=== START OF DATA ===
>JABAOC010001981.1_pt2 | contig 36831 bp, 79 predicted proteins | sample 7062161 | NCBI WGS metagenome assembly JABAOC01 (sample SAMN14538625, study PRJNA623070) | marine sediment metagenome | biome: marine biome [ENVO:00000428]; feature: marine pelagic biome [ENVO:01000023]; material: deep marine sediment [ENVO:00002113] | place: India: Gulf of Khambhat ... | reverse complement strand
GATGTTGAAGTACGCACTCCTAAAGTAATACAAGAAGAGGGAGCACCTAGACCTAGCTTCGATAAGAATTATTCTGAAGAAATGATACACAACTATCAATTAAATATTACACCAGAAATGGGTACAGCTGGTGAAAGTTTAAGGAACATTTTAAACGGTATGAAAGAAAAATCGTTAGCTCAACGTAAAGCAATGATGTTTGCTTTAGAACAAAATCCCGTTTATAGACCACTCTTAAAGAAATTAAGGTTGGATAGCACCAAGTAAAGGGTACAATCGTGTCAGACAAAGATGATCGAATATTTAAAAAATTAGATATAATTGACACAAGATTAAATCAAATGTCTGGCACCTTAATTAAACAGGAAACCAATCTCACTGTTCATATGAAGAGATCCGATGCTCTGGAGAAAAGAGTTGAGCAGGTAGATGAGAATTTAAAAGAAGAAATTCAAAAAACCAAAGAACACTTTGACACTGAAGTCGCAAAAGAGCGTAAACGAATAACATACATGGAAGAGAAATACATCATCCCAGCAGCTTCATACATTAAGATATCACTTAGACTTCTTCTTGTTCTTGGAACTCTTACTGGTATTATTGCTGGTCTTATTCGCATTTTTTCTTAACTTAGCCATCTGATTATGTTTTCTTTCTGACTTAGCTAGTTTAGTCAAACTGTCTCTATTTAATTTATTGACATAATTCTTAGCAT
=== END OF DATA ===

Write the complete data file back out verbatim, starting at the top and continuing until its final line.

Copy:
>JABAOC010001981.1_pt2 | contig 36831 bp, 79 predicted proteins | sample 7062161 | NCBI WGS metagenome assembly JABAOC01 (sample SAMN14538625, study PRJNA623070) | marine sediment metagenome | biome: marine biome [ENVO:00000428]; feature: marine pelagic biome [ENVO:01000023]; material: deep marine sediment [ENVO:00002113] | place: India: Gulf of Khambhat ... | reverse complement strand
GATGTTGAAGTACGCACTCCTAAAGTAATACAAGAAGAGGGAGCACCTAGACCTAGCTTCGATAAGAATTATTCTGAAGAAATGATACACAACTATCAATTAAATATTACACCAGAAATGGGTACAGCTGGTGAAAGTTTAAGGAACATTTTAAACGGTATGAAAGAAAAATCGTTAGCTCAACGTAAAGCAATGATGTTTGCTTTAGAACAAAATCCCGTTTATAGACCACTCTTAAAGAAATTAAGGTTGGATAGCACCAAGTAAAGGGTACAATCGTGTCAGACAAAGATGATCGAATATTTAAAAAATTAGATATAATTGACACAAGATTAAATCAAATGTCTGGCACCTTAATTAAACAGGAAACCAATCTCACTGTTCATATGAAGAGATCCGATGCTCTGGAGAAAAGAGTTGAGCAGGTAGATGAGAATTTAAAAGAAGAAATTCAAAAAACCAAAGAACACTTTGACACTGAAGTCGCAAAAGAGCGTAAACGAATAACATACATGGAAGAGAAATACATCATCCCAGCAGCTTCATACATTAAGATATCACTTAGACTTCTTCTTGTTCTTGGAACTCTTACTGGTATTATTGCTGGTCTTATTCGCATTTTTTCTTAACTTAGCCATCTGATTATGTTTTCTTTCTGACTTAGCTAGTTTAGTCAAACTGTCTCTATTTAATTTATTGACATAATTCTTAGCAT